Tuesday, March 14, 2017

Jury to Finally Get Cadden Case

By Walter F. Roche Jr.

BOSTON, Mass.- After more than two months of testimony jurors Thursday will get the chance to decide the fate of Barry Cadden, the 50-year-old former drug company president, who prosecutors have charged in the deaths of 25 patients.
Lawyers for Cadden and prosecutors have  been given 90 minutes each to present final arguments. The judge will give final instructions and deliberations will begin.
U.S. District Judge Richard G. Stearns told lawyers for both sides that the jury decision on some of the most serious charges won't necessarily be the last word.
He said he would let the jury take "the first pass" at charges that Cadden and others at the New England Compounding Center conspired to defraud the U.S. Food and Drug Administration. He said, based on the testimony, he was not certain what the FDA was defrauded of.
If the jury were to find Cadden guilty of that charge, Stearns, as his "first pass" comment indicates, could overrule them.
He also indicated there maybe issues with the second degree murder charges Cadden is facing. He said in some jurisdictions, recklessness alone is not sufficient to convict on a charge of second degree murder. He also mentioned a federal appeals court decision on that issue but did not elaborate.
Cadden's lawyers have consistently argued that the murder charges are an overreach.
The opening arguments came more than two months ago with prosecutors showing the jury pictures of the victims, the 25 who died after being injected with fungus tainted methylprednisolone acetate shipped from NECC to more than 20 states.
Despite the lengthy trial, the testimony has left many questions about the deadly outbreak unanswered. The jury was never told that the outbreak actually killed three times more victims or that a total of 778 patients were sickened.
And unbeknownst to the jurors many of those victims or their survivors were sitting in the courtroom as the trial proceeded. The U.S. Attorneys office invited victims to spend up to a week each to watch the trial at government expense.
They came from Michigan, Indiana, Pennsylvania, Tennessee and Virginia.
Among the unanswered questions is the case of Alice Machowiak, an 88-year old victim from South Bend, Ind.  According to the records and testimony Machowiak was injected at the South Bend Clinic on Sept. 6, 2012 and Oct. 1, 2012. She died on Dec. 12, 2012.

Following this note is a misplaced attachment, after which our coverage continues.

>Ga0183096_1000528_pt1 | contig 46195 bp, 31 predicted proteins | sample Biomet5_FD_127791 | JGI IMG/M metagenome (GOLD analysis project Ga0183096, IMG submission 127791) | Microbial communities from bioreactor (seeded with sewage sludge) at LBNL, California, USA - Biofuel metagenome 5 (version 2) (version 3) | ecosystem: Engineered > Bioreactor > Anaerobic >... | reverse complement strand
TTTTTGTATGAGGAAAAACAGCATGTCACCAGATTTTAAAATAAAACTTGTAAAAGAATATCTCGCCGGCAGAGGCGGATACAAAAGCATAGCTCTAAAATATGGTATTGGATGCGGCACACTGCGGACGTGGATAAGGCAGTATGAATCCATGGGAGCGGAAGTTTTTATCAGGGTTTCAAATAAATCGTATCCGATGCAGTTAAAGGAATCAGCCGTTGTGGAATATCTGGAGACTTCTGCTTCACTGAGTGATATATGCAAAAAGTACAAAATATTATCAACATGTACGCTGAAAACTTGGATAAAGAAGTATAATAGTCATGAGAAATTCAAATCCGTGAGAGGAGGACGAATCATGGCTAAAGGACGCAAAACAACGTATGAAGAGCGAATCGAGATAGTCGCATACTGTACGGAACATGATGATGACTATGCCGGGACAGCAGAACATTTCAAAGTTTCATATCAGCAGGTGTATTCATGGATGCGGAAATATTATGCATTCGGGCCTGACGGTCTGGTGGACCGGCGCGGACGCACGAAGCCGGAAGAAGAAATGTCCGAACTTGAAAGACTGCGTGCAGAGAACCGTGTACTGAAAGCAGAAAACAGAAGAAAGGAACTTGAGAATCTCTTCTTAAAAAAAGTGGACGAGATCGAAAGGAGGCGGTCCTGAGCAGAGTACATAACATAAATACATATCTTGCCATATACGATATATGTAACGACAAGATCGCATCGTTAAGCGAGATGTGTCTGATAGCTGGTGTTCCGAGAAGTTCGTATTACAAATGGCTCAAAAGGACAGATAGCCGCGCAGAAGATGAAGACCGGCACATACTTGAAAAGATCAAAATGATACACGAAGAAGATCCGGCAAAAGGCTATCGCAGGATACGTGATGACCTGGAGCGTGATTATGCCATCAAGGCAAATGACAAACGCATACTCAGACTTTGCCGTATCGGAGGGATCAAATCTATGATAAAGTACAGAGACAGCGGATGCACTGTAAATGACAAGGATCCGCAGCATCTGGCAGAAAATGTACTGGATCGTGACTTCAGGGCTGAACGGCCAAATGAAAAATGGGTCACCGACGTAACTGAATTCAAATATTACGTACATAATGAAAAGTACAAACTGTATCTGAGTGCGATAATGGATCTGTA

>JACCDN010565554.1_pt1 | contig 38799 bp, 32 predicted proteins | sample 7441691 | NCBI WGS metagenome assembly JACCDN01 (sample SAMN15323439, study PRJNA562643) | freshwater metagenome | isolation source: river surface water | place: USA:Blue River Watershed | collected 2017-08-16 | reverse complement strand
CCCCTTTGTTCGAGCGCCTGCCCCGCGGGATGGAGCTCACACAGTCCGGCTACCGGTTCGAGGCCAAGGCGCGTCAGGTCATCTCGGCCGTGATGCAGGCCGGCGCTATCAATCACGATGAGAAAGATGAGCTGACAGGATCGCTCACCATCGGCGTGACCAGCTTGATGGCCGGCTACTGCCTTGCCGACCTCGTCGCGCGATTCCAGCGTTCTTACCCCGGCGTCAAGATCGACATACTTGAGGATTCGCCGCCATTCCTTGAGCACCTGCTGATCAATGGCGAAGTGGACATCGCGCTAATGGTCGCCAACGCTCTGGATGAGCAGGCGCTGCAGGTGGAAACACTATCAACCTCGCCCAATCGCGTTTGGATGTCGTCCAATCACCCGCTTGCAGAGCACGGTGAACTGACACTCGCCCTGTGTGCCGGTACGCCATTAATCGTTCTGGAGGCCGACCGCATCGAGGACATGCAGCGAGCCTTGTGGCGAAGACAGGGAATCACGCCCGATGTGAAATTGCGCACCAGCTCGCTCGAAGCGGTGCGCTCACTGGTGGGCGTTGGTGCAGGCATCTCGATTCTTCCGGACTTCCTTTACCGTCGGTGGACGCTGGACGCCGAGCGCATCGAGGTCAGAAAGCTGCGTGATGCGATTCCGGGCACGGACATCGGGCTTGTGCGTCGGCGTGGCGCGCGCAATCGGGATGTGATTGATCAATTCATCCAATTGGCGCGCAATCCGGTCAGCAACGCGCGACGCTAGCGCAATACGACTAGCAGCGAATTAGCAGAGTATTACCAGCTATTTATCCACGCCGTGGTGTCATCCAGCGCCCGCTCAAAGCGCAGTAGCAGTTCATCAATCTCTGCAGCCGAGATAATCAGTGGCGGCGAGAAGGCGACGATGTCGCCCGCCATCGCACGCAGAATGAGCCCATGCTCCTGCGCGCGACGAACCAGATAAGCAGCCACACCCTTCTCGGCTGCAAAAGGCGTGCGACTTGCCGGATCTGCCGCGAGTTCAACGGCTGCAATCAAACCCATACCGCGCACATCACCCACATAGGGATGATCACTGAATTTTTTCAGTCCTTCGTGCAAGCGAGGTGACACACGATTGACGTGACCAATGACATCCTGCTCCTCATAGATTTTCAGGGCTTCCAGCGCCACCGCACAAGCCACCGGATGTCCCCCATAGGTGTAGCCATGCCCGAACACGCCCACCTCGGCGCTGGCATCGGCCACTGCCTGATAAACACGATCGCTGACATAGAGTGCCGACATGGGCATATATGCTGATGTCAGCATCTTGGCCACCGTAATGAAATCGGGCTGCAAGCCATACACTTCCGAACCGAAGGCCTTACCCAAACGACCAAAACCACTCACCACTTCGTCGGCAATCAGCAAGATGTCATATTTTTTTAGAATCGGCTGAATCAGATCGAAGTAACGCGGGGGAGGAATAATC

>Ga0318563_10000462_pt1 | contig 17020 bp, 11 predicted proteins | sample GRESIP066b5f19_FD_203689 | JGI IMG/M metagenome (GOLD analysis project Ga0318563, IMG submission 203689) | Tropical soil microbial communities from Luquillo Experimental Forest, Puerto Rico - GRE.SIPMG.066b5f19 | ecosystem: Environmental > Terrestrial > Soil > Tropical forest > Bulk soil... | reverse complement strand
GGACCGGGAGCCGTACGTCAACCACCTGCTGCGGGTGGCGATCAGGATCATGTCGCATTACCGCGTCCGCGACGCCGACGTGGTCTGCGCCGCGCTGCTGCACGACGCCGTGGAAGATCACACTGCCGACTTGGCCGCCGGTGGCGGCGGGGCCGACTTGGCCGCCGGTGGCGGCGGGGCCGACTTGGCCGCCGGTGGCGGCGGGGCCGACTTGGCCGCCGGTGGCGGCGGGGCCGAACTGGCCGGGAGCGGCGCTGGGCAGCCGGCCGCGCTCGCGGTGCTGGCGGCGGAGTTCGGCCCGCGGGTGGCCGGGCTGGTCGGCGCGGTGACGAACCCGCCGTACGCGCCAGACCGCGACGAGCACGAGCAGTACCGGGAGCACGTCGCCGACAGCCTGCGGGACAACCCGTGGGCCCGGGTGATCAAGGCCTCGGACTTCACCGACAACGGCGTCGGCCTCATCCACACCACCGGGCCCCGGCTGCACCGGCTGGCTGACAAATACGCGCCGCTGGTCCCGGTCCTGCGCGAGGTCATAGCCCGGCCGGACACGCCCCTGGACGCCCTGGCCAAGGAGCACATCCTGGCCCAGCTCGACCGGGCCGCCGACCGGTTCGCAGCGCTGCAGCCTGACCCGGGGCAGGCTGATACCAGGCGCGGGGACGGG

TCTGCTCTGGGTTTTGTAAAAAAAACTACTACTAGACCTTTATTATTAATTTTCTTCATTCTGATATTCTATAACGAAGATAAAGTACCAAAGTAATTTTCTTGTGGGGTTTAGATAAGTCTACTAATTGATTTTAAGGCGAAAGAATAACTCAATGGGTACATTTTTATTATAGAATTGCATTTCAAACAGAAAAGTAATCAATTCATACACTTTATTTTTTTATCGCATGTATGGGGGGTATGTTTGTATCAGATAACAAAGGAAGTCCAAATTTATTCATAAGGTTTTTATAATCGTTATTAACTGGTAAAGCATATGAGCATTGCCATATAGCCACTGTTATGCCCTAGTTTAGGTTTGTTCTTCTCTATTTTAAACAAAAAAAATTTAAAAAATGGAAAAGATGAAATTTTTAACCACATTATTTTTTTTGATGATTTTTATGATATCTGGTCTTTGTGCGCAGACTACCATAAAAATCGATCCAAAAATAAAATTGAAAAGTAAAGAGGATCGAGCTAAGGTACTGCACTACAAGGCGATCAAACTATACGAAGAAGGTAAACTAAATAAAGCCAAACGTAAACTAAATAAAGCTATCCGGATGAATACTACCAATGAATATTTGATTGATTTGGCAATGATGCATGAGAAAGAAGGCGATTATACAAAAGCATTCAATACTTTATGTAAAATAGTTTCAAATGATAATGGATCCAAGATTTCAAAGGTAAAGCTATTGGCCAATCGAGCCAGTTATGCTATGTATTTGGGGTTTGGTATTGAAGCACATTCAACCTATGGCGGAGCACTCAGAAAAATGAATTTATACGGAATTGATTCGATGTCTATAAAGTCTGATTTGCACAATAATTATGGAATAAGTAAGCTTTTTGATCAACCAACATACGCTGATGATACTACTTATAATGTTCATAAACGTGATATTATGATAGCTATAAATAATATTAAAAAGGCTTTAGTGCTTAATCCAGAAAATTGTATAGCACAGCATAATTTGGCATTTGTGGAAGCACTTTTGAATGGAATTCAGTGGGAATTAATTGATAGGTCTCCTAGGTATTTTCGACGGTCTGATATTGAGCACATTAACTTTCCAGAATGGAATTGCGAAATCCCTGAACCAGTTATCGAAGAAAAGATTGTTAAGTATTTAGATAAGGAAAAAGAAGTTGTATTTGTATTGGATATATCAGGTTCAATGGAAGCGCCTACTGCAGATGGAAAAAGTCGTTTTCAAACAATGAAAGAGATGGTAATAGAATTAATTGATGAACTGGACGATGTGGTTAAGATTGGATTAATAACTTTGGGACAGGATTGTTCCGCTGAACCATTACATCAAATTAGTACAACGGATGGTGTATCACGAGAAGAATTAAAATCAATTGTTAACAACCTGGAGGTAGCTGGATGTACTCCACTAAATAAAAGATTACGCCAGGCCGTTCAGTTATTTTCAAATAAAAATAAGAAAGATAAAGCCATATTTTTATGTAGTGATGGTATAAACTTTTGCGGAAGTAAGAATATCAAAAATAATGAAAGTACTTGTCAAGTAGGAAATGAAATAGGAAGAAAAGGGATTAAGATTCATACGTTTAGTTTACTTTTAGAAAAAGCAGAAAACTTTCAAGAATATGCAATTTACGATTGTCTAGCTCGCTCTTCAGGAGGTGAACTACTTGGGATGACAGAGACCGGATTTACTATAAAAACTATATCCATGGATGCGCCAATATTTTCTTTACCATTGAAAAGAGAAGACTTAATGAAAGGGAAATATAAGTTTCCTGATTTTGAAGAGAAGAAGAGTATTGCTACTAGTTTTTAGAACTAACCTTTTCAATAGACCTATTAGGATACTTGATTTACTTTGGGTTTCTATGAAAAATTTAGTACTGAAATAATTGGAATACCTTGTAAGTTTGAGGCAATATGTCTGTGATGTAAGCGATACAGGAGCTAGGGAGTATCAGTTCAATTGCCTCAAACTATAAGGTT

Machowiak's second injection came four days after witnesses have testified Cadden had contacted all the clinics to warn them there might be a problem with NECC's methylprednisolone acetate.
In fact an employee of the Indiana clinic testified that she got a call from Cadden on Sept. 21 and immediately quarantined all of NECC's methylprednisolone acetate. Cadden's lawyers have denied he made a call on Sept. 21, but they have acknowledged that on Sept. 26 Cadden made a series of calls to clinics telling them there were problems with the steroid.
Another victim, Donald McDavid, according to court records, was injected at a Crossville, Tenn. clinic on Sept. 26, the same day Cadden was up all night making those calls. McDavid, according to the indictment, also was injected on Aug. 29, 2012. He died on Nov. 4.

 Charged Deaths

Michigan: Karina Baxter (9/23/12), Paula Brent (11/17/12), Gayle Gipson (10/26/12), Donna Kruzich (10/8/12), Lynn Lapierre  10/17/12), Mary Pletti (8/23/12), Sally Roe (10/18/12), Emma Todd

Tennessee: Marie Hester (11/1/12), Eddie Lovelace (9/17/12), Donald McDavid (11/4/12), Diana Reed (10/3/12) , Thomas Rybinski (9/29/12), Carol Wetton (4/16/13), Earline Williams (10/15/12)

Indiana: Pauline Burema (10/10/12), Kathy Dillon (11/5/12), Alice Machowiak (12/10/12)

Maryland: Bahman Kashi (1/28/13), Brenda Rozek (9/16/12), Edna Young (12/31/12)

Virginia: Kathy Sinclair (1/19/13), Douglas Wingate (9/18/12)

Florida: Godwin Mitchell (3/18/13)

North Carolina: Elwina Shaw (10/19/12)


  1. I have a feeling there gonna get away with this

  2. i am so angry right now and hurt that the judge would make such comments. Seems to me that he has his mind made up. What's the point in even having a jury!!!

  3. I do not believe that the judge should have even spoken these remarks prior to the jury. I don't see how you can even say that there isn't enough evidence to prove that there was defrauding from NECC's part. Bottom line is that they shouldn't have even been producing outside of their jurisdiction at all and because of this they killed and sickened (and let’s be honest) many people and those that lived have no idea of their long term effects. This is so hurtful to be still fighting to the very end for justice to be done.